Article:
The Iran Sanctions and the COVID-19 Pandemic
Iran is one of the countries hit hardest by the COVID-19 pandemic—with over 38,300 reported infections as of this writing, and over 2,600 deaths (although satellite photos and reports of mass graves suggest that the numbers are significantly higher)—while also facing economic isolation because of U.S. sanctions. This combination of facts has prompted a campaign calling for the lifting of the sanctions.
Last week, a group of Democratic members of Congress—Senators Bernie Sanders, Elizabeth Warren, and Ed Markey, and Representatives Alexandria Ocasio-Cortez, Ilhan Omar, Jared Huffman, Joaquin Castro, Ayanna Pressley, and Barbara Lee—signed a letter to Secretary of the Treasury Steven Mnuchin asking for an end to the sanctions. Activist Linda Sarsour used her social media platform to promote the campaign. They are joined by more than two dozen progressive organizations, ranging from the respectable (like the Truman Center) to CODEPINK. A second letter was organized by the National Iranian American Council, a lobbying organization with questionable links to the Islamic Republic regime.
In short, those who have always opposed sanctions on Iran still oppose sanctions on Iran but now are using the pandemic as an excuse.
Loosening the sanctions is a terrible idea. First of all, as I have written, the regime in Iran is overwhelmingly responsible for the crisis in the country. And the pandemic has nothing to do with U.S. sanctions: Medical goods are mostly exempted from U.S. sanctions (read section 828 here). As Secretary of State Mike Pompeo said on March 20, “the whole world should know that humanitarian assistance to Iran is wide open, it’s not sanctioned.” Finally, the United States has already offered aid to Iran, and Iran has rejected the offer.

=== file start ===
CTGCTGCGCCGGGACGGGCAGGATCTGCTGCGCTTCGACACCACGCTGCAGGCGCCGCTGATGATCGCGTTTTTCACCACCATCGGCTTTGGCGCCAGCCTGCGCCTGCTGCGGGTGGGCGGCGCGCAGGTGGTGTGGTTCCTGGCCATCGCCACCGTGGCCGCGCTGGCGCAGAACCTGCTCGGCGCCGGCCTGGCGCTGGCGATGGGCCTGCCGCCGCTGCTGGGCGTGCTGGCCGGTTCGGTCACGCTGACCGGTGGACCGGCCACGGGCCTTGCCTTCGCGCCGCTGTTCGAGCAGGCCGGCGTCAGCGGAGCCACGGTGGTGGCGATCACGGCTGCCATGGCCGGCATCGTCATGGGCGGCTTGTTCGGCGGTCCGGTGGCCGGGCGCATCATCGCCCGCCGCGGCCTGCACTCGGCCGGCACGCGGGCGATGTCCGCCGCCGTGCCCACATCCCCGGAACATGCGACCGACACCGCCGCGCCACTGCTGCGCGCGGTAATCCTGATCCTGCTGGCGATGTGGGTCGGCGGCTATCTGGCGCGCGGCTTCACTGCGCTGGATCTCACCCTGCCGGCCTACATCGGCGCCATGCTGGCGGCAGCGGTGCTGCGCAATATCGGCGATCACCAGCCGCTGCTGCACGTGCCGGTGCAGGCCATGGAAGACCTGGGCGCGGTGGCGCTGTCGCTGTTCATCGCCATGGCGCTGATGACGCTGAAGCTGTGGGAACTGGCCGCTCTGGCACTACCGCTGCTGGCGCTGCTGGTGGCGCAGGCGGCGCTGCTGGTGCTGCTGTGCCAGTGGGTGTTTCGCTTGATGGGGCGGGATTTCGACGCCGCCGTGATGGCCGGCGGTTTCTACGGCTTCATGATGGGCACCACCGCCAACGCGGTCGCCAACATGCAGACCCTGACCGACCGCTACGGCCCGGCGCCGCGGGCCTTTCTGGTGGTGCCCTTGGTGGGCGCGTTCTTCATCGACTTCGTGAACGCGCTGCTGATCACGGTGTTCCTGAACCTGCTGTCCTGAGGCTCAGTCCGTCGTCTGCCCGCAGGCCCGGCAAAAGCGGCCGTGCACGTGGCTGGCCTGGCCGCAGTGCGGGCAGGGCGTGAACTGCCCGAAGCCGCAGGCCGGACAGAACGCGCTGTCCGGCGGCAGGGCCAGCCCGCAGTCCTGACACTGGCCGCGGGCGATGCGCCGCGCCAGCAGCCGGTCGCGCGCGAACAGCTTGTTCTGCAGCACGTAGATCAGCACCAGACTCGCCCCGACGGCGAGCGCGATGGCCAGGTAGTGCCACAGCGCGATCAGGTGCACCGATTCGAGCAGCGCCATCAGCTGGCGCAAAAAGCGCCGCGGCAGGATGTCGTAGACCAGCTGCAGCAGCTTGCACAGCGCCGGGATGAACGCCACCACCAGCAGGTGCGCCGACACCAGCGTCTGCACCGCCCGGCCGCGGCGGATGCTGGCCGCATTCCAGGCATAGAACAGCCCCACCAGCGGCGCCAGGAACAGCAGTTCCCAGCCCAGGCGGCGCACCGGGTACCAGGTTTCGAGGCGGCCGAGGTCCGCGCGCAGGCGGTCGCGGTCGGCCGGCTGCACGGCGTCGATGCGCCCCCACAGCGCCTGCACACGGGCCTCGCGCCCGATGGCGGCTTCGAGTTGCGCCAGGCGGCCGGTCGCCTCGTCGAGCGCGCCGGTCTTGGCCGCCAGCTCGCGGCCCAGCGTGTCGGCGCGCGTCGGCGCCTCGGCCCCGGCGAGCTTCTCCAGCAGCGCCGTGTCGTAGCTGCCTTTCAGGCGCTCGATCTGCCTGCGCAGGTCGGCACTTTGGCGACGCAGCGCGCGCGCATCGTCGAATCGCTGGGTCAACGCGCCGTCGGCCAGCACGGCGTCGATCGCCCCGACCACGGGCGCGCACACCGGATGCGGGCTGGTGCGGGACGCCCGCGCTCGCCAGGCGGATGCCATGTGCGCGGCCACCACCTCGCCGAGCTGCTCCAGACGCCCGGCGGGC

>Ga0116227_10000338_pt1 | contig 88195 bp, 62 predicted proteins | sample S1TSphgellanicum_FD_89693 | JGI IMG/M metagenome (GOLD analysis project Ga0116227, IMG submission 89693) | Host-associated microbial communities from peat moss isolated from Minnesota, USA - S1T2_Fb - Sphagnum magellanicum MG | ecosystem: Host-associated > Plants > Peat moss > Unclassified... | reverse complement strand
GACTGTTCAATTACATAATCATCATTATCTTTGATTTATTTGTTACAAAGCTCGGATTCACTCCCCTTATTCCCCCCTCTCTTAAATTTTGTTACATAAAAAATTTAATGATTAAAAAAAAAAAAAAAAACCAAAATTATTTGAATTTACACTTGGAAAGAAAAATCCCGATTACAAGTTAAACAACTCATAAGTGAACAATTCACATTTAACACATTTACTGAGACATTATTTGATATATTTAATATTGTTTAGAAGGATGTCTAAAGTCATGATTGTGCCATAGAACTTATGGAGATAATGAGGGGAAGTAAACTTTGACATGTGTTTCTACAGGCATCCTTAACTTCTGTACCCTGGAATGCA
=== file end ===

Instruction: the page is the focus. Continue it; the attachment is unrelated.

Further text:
To be sure, the economic downturn has contributed to the shortage of medical supplies in Iran. (Although the public-health crisis and economic downturn have not stopped Iran from enriching uranium and denying the U.N. nuclear proliferation watchdog access to its nuclear sites, in breach of the nuclear agreement Iran is still a party to.) But corruption is to blame, too: Regime cronies have created monopolies over medical goods to enrich themselves. The economic relief that Iran received after the nuclear agreement mostly went into military expenditures and support for the regime’s proxy militias.
Most importantly, however, the shortages are deliberate. Again, medical goods are exempted from sanctions. But taking a card out of Saddam Hussein’s playbook, the regime has created shortages to provoke domestic and international campaigns against the sanctions. So far, it has been successful on the latter side. Western media are filled with commentaries about how sanctions are preventing exports of medical supplies to Iran and hurting the healthcare industry there.
Domestically, however, there has been no success. Most Iranians are not fooled by the “sanctions are hurting us” mantra anymore—in 2015, after the nuclear agreement, sanctions were lifted, Iran received a quarter of its GDP in cash, and things got worse. The mass and violent protests that began in December 2017 happened before sanctions were re-imposed and before the United States departed the nuclear agreement. The protests of November 2019, the largest and most violent in Iran’s history, were not directed at the U.S. sanctions or the United States in general but at Iran’s own regime. Likewise, Iranians are blaming not the U.S.-imposed sanctions for the coronavirus crisis but their own government.
Yet the woke Western saviors of the Iranian people disagree with the Iranian people about the source of their collective misery. It is not your government at fault, they seem to be saying, it’s ours. If they really want to help Iranians, they can start by accepting the Iranian people’s wisdom. It’s the regime, stupid.